Mohsin Lodhi was fantastic in his talk as usual and threw in lot of interesting ideas for anyone who manages people. His main theme was Servant Leadership such that what it is and how to achieve that. As he was setting up the idea, he shared the above formula which I really liked. I have seen many teams under performing because either they lack Skill or they are not Willing to do it. I learned that both of these are important and any leader should work on enhancing Skill of the team and buying their Will to perform.

Selling your idea is the main thing:

The panel discussion which had Naeem Iqbal, Naveed Khawaja, Faisal Tajammul, Shaima Niaz and was moderated by me saw a flurry of question from the audience. The question ranged from difficulties in SCRUM transformation, lack of top management support, collaboration issues, fear of failures etc.

A common theme that I saw in the questions was that you know why an idea is worth (say SCRUM) but you are unable to convince others. I call this a “selling problem” and as someone rightly said:

Selling is not part of the game, it is the game.

Unfortunately all of us, the IT guys think that if a solution is technically good, people would love it and buy it immediately. But buying something is more psychological than technical and we need to learn the art of selling. I am learning it too but have found one thing: if you target on the need of the buyer, you might be able to sell something. For example in case of SCRUM, consider selling cost saving and faster results to management and consider selling self-organization and better prioritization to your team members.

There were lot of amazing people that I met over the conferences and many interesting discussions (including Khurram Ali‘s talk on User Stories, Muhammad Ibrahim‘s research presentation on Scrum and XP) that I saw which I’ll try to cover in future posts. Before I go, want a special mention of Faiza Yousuf and Noorjehan Arif who came from Karachi for the conference and ran our twitter campaign. And yes, #AgilePK and #ACP2017 were the top trends on that day.

Thanks to all members of the organizing team which orbit around Naveed Ramzan, who worked hard to made it a memorable day. And Anum Zaib lifted the level of event host considerable from last year (last year it was me :))

What did you learn from the ACP2017 if you were there? And if you were not there, what else do you want me to cover about this event?

Providing valuable information as Testers

The best answers to “what is the job of testing?” always have a key component suggesting that it is “to provide information”.

Jerry Weinberg defines it as following in Perfect Software book:

Testers job is to provide information for the product under test

Johanna Rothman defines it as following in in the Preface to More Agile Testing book:

They provide information about product under test, to expose risks for the team.

Now if you have been provided information any time in your recent past, you can easily recall that some of it was valuable and some of it was not. Even some information which was provided to you was false, misleading, hiding the facts or inflicted with similar diseases. So how do we, the testers, can provide information which is always always valuable to the person who is receiving information?

I believe the answer is in two parts: a) How do we collect information? and b) How do we process and present the information?

May be I am bit vague above, so let me spend some time to explain myself.

To provide information, you need to have all the information available to you collected from different sources like test results, design documents, release schedules etc. And then you need to process this information for the given need like the occasion, the person or timing of the information being provided. Like providing specific filters to view information from a certain angle.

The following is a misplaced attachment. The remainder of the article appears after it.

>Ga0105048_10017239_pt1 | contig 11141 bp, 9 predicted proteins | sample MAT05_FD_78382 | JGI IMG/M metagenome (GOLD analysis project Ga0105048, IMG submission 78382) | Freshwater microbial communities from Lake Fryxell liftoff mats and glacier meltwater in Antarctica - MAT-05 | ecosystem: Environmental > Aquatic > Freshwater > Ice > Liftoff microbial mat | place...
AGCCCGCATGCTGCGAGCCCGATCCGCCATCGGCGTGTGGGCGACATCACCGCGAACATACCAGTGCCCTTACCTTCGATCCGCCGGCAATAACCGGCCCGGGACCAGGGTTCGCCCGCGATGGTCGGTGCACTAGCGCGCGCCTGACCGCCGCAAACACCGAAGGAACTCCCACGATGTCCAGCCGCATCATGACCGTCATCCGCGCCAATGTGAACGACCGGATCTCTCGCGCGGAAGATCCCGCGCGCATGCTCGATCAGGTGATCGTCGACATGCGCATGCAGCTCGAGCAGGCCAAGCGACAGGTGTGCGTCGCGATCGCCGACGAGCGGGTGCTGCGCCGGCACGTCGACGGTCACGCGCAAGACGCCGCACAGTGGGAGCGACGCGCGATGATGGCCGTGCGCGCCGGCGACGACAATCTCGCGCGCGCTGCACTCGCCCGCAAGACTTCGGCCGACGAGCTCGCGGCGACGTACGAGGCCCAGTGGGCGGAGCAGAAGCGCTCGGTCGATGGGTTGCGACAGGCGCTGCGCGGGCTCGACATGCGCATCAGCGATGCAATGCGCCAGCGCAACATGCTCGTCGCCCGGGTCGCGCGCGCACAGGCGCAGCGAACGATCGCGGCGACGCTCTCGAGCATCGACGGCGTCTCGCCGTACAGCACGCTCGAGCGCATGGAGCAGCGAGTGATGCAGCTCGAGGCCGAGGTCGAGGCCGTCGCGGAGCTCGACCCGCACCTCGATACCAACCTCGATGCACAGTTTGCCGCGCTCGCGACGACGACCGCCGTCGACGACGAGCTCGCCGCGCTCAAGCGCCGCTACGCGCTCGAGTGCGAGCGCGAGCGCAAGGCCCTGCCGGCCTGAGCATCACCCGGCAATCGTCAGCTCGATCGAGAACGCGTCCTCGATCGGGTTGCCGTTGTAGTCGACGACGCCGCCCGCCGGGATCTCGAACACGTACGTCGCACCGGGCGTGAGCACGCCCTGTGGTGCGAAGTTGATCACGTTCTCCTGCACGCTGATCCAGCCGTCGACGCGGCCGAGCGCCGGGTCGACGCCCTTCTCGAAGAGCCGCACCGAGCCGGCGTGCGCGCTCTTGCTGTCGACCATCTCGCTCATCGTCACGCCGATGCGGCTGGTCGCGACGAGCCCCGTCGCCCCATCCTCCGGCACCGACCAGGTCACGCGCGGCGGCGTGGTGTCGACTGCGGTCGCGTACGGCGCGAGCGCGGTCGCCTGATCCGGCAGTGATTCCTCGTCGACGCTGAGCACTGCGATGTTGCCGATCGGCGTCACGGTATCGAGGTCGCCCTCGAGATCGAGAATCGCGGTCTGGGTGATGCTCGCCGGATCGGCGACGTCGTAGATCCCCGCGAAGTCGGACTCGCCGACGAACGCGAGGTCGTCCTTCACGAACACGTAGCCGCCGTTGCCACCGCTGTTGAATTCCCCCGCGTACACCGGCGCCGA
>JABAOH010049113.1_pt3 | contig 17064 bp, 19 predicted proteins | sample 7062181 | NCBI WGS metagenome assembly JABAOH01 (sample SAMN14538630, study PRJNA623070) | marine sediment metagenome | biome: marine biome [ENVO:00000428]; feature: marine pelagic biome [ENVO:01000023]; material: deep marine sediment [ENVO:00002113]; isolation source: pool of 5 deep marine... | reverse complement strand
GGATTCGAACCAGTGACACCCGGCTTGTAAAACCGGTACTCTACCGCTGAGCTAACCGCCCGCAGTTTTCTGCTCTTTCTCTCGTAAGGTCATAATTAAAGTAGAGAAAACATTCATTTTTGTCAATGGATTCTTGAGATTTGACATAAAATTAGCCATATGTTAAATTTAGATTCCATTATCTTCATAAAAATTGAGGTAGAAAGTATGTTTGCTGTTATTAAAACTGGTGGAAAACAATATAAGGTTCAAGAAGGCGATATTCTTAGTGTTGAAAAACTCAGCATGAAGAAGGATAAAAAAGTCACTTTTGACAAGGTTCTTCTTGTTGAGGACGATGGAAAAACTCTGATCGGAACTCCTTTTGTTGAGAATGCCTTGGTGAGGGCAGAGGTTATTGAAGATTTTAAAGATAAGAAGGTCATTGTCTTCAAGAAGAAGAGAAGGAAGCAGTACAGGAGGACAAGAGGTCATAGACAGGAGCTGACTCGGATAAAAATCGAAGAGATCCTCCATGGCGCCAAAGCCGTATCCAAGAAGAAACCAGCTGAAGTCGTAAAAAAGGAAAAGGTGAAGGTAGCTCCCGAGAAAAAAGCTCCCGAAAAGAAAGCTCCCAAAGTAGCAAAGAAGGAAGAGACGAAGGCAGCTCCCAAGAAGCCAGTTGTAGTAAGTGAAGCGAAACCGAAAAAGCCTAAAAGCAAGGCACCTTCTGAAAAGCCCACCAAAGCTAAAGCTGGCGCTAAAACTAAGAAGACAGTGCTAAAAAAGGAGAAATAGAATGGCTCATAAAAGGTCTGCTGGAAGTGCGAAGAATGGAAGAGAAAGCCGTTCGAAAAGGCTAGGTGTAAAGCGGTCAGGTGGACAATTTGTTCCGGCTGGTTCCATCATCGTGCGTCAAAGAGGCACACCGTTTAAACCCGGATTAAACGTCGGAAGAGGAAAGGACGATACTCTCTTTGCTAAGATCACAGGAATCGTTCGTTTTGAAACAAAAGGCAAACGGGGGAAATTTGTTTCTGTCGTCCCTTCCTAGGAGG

Let’s dig a bit deeper.

How do we collect information?

Some testers are overly relying on only the results of testing. They don’t like to discuss with Development about how those tests are designed or how the results are interpreted rather they believe that results of testing are the only source of truth.

Then there are others who love documents. All of the information they have is primarily coming from a document e.g. Design document, Project Plan, Release Plan, or some sort of change tracking system like TFS. For them, those documents are the only source of truth.

And there are the third group who like verbal communication. They discuss each and every type of test in daily SCRUM calls and get feedback on Iteration Review results. They discuss release plans with the management rather than looking at what the document suggested at the start. They are of the view that people involved in the team are the only source of truth.

Not many people know that if all the information you have is coming from a single source, you don’t have a complete view. Consider political arguments that happen in your work environment between people who watch/follow a particular news channel.

So if as a Tester, you want to improve your skill as a better information provider, the first step is to widen your input sources. Test Results, Documents, People all matter. And even there are other sources which you know better than me.

How do we process and present information?

So when you are asked “How was your weekend?”, your answer largely depends on who is asking and in what circumstances. Your answer will vary in details and emotions for your jogging partner compared to your colleague; your best friend compared to someone you are meeting for the first time at a business meeting.

Similarly when you are asked “How is the testing going?” or “Are we release ready?”, if you are giving the same answer to every person in every possible settings, it shows that you are not filtering the information you are having and passing it on as it is. Apply different views to the same information given the context and your answers will contain valuable information for the receivers.

What tips you have to improve information gathering and processing steps?

Five years of blogging

KnowledgeTester turned 5 few days ago!

And as I discussed the journey in first, second, third and fourth year, my first happiness is to see that it is still going. I am, just like many of you, type of a person who “has a habit of starting projects and not completing them”. Though the project of blogging never finishes but continuing it for 5 years certainly can be used as a yardstick to call it mature.